Port Angeles sees considerably less rain than other areas in Western WA. In the summer months, the temperature averages between 60 and 80 degrees fahrenheit. Even though the weather can feel warm on land, we always recommend bringing layers – sweatshirts and jackets – as it feels 10-20 degrees cooler on the water. Rain doesn't have a negative impact on our tours as our excursion vessels are set up to go out in the elements and have lots of indoor space and cover.
Continue Your Marine Education in Port Angeles
Port Angeles offers some of the Northwest's best wildlife, and there outlets to learn more about the area's diverse population. Swing by the Feiro Marine Life Center to learn about nearly everything living underwater, all collected within 20 miles of Port Angeles from the Strait of Juan de Fuca. Pop into the NOAA Olympic Coast Discovery Center for information about where to experience shore-based wildlife viewing after your tour!
Feiro Marine Life Center
The Feiro Marine Life Center showcases sea stars, crabs, scallops, anemones, fish and a giant Pacific octopus, all collected within 20 miles of Port Angeles from the Strait of Juan de Fuca.
Get a hands-on view at the microscope station and check out some of the area’s natural history through displays of whale bones and shells, sculptures and murals, and three touch tanks.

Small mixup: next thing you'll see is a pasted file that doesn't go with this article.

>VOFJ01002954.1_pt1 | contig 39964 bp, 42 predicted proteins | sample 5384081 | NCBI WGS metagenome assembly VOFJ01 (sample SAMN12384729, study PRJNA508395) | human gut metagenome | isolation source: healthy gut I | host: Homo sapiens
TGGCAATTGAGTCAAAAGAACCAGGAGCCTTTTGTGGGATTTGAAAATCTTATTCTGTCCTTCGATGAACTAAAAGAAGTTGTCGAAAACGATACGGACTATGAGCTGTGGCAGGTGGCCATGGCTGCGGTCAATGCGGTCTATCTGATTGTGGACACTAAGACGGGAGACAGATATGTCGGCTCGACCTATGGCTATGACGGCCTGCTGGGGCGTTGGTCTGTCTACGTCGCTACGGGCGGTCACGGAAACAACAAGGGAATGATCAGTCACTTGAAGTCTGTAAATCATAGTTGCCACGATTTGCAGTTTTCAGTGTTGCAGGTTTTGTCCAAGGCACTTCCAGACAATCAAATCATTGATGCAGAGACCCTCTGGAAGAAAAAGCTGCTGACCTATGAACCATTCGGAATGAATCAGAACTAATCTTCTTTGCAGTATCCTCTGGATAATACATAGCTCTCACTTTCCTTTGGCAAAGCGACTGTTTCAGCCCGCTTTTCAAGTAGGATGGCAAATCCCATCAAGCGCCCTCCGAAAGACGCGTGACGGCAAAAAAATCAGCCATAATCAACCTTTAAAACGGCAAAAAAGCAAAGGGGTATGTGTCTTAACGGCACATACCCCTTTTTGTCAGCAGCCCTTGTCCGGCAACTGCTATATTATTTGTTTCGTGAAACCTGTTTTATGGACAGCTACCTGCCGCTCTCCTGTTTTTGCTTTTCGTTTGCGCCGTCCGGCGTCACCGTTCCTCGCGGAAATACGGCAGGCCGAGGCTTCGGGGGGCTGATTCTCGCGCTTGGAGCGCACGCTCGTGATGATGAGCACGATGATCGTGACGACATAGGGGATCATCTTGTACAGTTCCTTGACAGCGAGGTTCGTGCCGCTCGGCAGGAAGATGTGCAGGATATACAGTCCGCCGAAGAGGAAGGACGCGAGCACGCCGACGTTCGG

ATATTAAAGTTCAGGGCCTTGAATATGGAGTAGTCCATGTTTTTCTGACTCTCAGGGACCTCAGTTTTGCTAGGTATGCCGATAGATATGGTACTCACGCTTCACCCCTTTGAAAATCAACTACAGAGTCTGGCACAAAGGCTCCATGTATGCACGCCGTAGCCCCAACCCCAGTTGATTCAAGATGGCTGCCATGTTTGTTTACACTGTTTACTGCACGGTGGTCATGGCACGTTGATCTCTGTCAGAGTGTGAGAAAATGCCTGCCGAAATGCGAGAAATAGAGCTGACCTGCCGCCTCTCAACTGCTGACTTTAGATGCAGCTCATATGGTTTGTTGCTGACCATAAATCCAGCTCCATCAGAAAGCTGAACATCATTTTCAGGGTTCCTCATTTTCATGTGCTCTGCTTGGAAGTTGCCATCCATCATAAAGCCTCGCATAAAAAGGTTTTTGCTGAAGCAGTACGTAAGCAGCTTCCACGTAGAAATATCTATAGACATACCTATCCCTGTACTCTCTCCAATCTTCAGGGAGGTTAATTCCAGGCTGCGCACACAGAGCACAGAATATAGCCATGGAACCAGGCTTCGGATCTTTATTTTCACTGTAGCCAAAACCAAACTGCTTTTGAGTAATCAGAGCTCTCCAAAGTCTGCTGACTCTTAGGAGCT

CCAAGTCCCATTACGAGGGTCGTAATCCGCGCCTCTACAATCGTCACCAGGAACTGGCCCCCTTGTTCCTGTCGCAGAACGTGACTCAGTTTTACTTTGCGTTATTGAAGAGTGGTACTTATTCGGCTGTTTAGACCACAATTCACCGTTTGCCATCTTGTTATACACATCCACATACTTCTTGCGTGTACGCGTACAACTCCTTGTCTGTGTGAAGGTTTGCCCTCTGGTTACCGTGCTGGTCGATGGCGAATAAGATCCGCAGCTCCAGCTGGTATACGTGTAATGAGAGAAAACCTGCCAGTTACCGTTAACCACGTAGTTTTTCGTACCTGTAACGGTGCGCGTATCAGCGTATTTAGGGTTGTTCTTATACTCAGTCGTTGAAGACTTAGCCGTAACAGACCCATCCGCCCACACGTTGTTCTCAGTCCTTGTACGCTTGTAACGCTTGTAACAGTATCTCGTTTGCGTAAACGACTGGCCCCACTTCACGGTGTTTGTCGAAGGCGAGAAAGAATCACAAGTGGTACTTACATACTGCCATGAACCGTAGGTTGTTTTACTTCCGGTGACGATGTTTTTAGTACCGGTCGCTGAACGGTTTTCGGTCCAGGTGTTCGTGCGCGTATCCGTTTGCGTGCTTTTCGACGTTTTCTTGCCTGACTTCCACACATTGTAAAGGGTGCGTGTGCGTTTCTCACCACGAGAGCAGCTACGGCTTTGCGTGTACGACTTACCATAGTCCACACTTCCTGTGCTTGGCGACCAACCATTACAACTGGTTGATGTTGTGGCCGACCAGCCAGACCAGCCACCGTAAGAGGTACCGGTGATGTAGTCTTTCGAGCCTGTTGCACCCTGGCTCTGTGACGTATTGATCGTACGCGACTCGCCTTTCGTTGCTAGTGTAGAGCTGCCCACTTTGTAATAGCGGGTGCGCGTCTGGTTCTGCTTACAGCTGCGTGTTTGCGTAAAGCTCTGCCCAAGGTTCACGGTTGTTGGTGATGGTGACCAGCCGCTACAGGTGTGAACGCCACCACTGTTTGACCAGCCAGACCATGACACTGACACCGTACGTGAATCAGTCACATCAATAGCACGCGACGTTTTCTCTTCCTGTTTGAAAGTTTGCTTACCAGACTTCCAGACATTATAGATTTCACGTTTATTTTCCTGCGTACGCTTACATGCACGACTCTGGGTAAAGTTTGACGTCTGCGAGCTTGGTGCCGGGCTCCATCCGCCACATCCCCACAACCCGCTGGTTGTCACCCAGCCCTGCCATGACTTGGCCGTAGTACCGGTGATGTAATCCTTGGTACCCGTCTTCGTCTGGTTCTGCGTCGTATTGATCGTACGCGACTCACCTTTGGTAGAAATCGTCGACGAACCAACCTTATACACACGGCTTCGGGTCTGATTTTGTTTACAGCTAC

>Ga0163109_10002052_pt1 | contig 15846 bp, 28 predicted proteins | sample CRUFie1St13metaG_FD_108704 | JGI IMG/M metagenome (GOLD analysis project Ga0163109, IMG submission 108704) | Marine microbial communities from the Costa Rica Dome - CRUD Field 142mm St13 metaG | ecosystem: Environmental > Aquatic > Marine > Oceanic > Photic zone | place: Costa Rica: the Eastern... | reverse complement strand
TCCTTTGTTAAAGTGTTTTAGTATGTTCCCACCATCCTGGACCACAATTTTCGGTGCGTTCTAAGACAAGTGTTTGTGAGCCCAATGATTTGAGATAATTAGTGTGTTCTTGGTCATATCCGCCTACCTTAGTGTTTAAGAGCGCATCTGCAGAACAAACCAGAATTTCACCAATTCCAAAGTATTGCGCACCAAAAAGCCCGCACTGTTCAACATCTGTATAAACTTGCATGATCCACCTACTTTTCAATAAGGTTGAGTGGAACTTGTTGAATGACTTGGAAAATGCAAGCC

The Marine Life Center is a fun, safe and easy way for people of all ages and physical abilities to experience the marine waters of the North Olympic Peninsula.
NOAA Olympic Coast Discovery Center
Olympic Coast National Marine Sanctuary has a total area of 3,188 square miles - it's kind of hard to miss. But your first stop should be The Olympic Coast Discovery Center, on the Port Angeles waterfront. It's a great place to begin your learning adventures on the Olympic Coast.
Find out what makes National Marine Sanctuaries so important in our efforts to protect the oceans, marine ecosystems and marine wildlife. And because each National Marine Sanctuary is a unique world of its own, you'll discover why the Olympic Coast is so important. You'll meet its marine mammals, seabirds and its habitats, including tidepools and deep sea canyons.